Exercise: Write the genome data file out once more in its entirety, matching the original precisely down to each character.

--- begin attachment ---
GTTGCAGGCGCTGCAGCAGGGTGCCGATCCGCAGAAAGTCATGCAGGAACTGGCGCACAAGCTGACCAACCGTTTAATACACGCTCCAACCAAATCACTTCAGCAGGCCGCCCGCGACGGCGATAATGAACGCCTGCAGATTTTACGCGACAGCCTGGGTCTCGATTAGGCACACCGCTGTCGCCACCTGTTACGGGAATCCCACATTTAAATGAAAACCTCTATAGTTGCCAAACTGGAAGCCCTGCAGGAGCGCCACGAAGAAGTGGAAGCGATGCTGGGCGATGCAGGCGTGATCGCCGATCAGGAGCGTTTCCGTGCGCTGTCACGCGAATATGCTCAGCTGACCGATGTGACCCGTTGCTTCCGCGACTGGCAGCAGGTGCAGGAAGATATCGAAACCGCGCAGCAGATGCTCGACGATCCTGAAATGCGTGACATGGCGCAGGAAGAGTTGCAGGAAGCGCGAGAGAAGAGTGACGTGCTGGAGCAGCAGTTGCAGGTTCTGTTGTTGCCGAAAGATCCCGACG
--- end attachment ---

GTTGCAGGCGCTGCAGCAGGGTGCCGATCCGCAGAAAGTCATGCAGGAACTGGCGCACAAGCTGACCAACCGTTTAATACACGCTCCAACCAAATCACTTCAGCAGGCCGCCCGCGACGGCGATAATGAACGCCTGCAGATTTTACGCGACAGCCTGGGTCTCGATTAGGCACACCGCTGTCGCCACCTGTTACGGGAATCCCACATTTAAATGAAAACCTCTATAGTTGCCAAACTGGAAGCCCTGCAGGAGCGCCACGAAGAAGTGGAAGCGATGCTGGGCGATGCAGGCGTGATCGCCGATCAGGAGCGTTTCCGTGCGCTGTCACGCGAATATGCTCAGCTGACCGATGTGACCCGTTGCTTCCGCGACTGGCAGCAGGTGCAGGAAGATATCGAAACCGCGCAGCAGATGCTCGACGATCCTGAAATGCGTGACATGGCGCAGGAAGAGTTGCAGGAAGCGCGAGAGAAGAGTGACGTGCTGGAGCAGCAGTTGCAGGTTCTGTTGTTGCCGAAAGATCCCGACG